Stedelijk Museum bookshop

Not only does it look like a really nice place to just sit and browse art books…

Stedelijk bookshop

but it also has a great little selection of design gifts and goodies. I had my “mommy glasses” on (the parental equivalent of beer goggles) and zeroed in immediately on the children’s section, which has design-y books in English, Dutch and—my personal favorite—children’s books that can be read in any language.

This is how I found Tala’s first alphabet: a pop-up book called ABC3D by Parisian graphic designer Marion Bataille.

Marion Bataille ABC3D

The holographic cover alone promises something different. This isn’t your ordinary alphabet!

Marion Bataille ABC3D holographic cover

I love pop-up books for the sense of fun and surprise they bring to reading, and ABC3D combines those elements with some seriously cool type design. I looked for our family’s initials and took a few shots to show you.

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Queen’s Day flea market

They say the business-minded Dutch, inventors of the multinational corporation and stock exchange, are Europe’s shrewdest when it comes to money. And they say Queen’s Day, when the streets turn into a free-for-all flea market, is when Dutchies first learn to make money.

Queen's Day kiddie bakery

That said, to join the Queen’s Day flea market with the goal of making money is to miss the point entirely. The point is to have a good time! The Dutch sense of fun and humor comes out in blazing orange on Queen’s Day, and there are as many silly gimmicks to enjoy as there are bargains to be found.

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Unicorn from Planet Fur

While gathering inspiration for how to decorate the baby room, I saw an unbelievable number of animal heads. Stags, rhinos, bears, stuffed and mounted on walls like hunting was a kindergarten pastime. Along with chevron prints, cloud pillows and moustaches, animal heads seemed to be a huge trend in the world of children’s rooms. I just didn’t get it.

“I’ll never put an animal head in my child’s room,” I sniffed, adding this to a growing list of “when I am a mom, I will never”—a list that includes posting pictures of Tala when she’s sick, or making her feel guilty about what I went through when I was pregnant and in labor.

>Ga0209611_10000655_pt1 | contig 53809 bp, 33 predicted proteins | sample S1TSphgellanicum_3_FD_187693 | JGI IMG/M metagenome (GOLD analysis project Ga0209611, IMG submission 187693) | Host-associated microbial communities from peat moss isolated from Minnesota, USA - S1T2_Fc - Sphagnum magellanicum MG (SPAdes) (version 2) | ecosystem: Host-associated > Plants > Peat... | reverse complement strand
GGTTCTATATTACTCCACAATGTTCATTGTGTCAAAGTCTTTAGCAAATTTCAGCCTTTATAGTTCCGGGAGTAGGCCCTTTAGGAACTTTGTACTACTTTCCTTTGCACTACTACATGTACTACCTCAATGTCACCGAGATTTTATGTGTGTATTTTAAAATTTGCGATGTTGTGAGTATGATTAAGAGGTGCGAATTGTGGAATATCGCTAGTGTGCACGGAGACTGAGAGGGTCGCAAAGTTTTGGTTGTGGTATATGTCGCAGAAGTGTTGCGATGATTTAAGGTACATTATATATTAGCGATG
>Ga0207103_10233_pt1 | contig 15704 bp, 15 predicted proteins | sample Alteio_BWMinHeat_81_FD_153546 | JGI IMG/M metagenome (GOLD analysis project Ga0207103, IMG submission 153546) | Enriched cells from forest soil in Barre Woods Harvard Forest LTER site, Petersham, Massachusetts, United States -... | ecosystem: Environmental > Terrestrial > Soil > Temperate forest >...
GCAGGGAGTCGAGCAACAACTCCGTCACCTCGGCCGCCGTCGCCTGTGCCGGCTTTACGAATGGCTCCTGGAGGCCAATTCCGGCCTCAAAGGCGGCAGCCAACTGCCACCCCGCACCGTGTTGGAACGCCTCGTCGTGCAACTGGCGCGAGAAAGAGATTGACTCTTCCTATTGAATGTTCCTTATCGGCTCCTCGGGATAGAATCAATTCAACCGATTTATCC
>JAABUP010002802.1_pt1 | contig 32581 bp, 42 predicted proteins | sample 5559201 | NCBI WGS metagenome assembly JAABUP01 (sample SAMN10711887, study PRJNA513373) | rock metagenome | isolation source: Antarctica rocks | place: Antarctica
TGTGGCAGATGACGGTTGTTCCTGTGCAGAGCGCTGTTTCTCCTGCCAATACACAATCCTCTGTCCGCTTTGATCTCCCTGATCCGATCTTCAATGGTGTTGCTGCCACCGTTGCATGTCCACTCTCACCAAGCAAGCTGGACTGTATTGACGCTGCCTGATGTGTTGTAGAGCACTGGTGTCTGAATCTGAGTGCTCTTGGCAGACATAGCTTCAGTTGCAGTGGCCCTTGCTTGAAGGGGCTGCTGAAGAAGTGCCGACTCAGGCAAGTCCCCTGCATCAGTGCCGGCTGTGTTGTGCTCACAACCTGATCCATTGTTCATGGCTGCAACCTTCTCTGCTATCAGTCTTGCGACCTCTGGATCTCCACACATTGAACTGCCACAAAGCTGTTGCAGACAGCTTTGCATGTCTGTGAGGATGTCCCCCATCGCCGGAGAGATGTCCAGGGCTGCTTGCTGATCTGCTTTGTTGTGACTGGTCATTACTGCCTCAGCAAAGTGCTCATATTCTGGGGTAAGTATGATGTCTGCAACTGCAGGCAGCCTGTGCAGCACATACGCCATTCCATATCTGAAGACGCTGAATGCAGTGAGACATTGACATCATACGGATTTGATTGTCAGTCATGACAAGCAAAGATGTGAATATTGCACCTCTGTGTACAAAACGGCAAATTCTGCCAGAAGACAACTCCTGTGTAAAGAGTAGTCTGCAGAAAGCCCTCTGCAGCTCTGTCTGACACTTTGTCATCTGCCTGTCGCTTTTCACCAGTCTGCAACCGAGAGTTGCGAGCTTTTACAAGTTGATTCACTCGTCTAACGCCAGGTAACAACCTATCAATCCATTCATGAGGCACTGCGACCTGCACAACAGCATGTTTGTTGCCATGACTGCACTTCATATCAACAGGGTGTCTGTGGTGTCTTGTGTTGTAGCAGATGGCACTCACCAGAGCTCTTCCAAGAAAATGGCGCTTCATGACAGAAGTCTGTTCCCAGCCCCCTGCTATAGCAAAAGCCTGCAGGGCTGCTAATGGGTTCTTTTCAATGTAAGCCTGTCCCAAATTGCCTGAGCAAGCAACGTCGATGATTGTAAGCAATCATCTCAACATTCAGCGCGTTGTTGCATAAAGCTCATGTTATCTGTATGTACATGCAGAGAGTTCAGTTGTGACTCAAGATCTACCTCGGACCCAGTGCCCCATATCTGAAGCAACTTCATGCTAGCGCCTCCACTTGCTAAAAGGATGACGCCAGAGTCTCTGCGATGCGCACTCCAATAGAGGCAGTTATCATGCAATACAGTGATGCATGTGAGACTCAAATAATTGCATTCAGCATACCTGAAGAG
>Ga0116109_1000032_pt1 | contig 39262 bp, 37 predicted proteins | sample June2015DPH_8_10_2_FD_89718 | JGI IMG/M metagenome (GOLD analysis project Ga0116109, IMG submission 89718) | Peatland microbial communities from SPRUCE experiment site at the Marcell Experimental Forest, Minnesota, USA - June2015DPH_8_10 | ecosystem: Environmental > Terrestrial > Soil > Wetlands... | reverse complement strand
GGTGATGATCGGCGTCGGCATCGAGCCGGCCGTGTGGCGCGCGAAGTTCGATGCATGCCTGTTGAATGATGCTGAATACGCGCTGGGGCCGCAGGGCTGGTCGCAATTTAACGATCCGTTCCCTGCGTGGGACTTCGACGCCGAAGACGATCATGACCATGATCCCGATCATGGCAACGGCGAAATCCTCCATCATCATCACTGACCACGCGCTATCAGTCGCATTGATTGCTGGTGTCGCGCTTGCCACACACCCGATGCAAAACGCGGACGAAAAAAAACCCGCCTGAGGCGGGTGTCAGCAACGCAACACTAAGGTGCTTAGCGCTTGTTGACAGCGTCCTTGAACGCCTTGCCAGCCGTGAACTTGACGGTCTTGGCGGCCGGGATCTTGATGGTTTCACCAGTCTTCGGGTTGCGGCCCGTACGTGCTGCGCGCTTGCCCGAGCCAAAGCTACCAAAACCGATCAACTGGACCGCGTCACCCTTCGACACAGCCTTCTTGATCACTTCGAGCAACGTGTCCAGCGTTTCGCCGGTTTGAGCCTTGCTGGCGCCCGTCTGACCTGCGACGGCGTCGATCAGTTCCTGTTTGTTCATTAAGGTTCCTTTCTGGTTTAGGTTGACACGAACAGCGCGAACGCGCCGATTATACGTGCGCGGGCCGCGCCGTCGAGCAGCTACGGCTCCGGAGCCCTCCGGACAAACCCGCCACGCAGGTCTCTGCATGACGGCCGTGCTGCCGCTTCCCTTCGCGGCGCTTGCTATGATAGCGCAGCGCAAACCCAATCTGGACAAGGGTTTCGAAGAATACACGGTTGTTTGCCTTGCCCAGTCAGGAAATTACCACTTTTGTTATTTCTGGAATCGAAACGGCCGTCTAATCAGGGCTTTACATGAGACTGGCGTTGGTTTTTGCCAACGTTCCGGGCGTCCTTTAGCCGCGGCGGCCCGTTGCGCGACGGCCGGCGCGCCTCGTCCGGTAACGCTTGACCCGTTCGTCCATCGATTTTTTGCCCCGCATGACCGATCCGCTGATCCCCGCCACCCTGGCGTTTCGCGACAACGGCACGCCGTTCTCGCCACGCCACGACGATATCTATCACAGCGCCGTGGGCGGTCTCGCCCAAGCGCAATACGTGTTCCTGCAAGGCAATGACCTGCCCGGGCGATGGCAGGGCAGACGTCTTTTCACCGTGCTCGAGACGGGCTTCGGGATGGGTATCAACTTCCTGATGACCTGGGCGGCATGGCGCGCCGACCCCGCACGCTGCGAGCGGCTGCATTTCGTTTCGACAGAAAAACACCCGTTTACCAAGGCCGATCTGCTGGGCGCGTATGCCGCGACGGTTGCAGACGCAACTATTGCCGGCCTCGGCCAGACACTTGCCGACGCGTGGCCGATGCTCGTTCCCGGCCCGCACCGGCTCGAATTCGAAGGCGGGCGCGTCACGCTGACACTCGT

Anyway. I ate my words when I saw this unicorn trophy from Planet Fur, an Etsy shop filled with whimsical, hand-sewn felt creatures by Dutch blogger, crafter shop owner Marlous Snijders. I simply had to have it.

Planet Fur felt unicorn

All my “I-will-nevers” faded in the face of my lifelong unicorn obsession. I first discovered them in a book when I was five, and it was love at first sight. I collected them all throughout grade school, and consider A Swiftly Tilting Planet by Madeline L’Engle one of my favorite young adult books ever because one of the main characters is a unicorn. I even have a unicorn tattoo.

Marloes made my daughter her very own unicorn trophy using the pink and gray color palette of Tala’s room. Now, this little guardian presides over diaper changes from the wall beside her changing mat. Maybe he (or she?) needs a name… what do you think?

Revisiting Singapore

After almost two years away, we find ourselves back in Singapore this week.

This is just a stopover en route to Manila, where Marlon and I will spend Christmas, but it’s also a chance to catch up with good friends and indulge in a few things we miss about this city.

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Minimalist Nativity

One of the Christmas traditions that Marlon and I both grew up with was the belen, or Nativity scene. It was easy for us to agree on having a belen in our home during the holidays—what wasn’t easy was finding one that we both liked. Most of the Nativity sets we saw (mostly in the Philippines and Germany) were either too old-fashioned or elaborate for our tastes.

Well, after nearly five years, the search is over! We finally found our family belen last weekend at the Aachen Christmas market.

Hand carved wooden nativity scene1

I was browsing with my friend Leslie in a store called Käthe Wohlfahrt, which sells traditional German Christmas ornaments. As soon as I saw this hand-carved wooden belen, I fell in love. Clean, simple, no fuss—just the way I wanted it. I brought Marlon back with me to see it, and he was equally charmed.

Hand carved wooden nativity scene3

The small size is perfect for apartment dwellers like us. Though the figures are tiny (no taller than my pinkie), they’re all mounted on one piece of wood, making them less likely to be misplaced. They have a young, Playmobil kind of feel that I like… suited to the kids that (I think) Marlon and I still are in many ways. Plus, it fits this year’s minimalist theme at home, too.

Hand carved wooden nativity scene2

Part of what made our belen search difficult was my tendency to be particular about faces and expressions. These ones, I like. They’re fairly neutral without being dead, and cute without being cheesy.

Hand carved wooden nativity scene-Mary and Baby Jesus

This scene doesn’t include the Three Wise Men, but that isn’t a huge deal. The shepherds and angels were the first on the scene anyway. Besides, I couldn’t resist these tiny adorable sheep!

Hand carved wooden nativity scene-sheep

Our little family is still figuring out and making up its Christmas traditions, but I’m happy that this year, another piece of the puzzle has fallen into place with a quiet click.

Did you grow up with a Nativity scene at home, or do you have one now? I’d love to hear about it!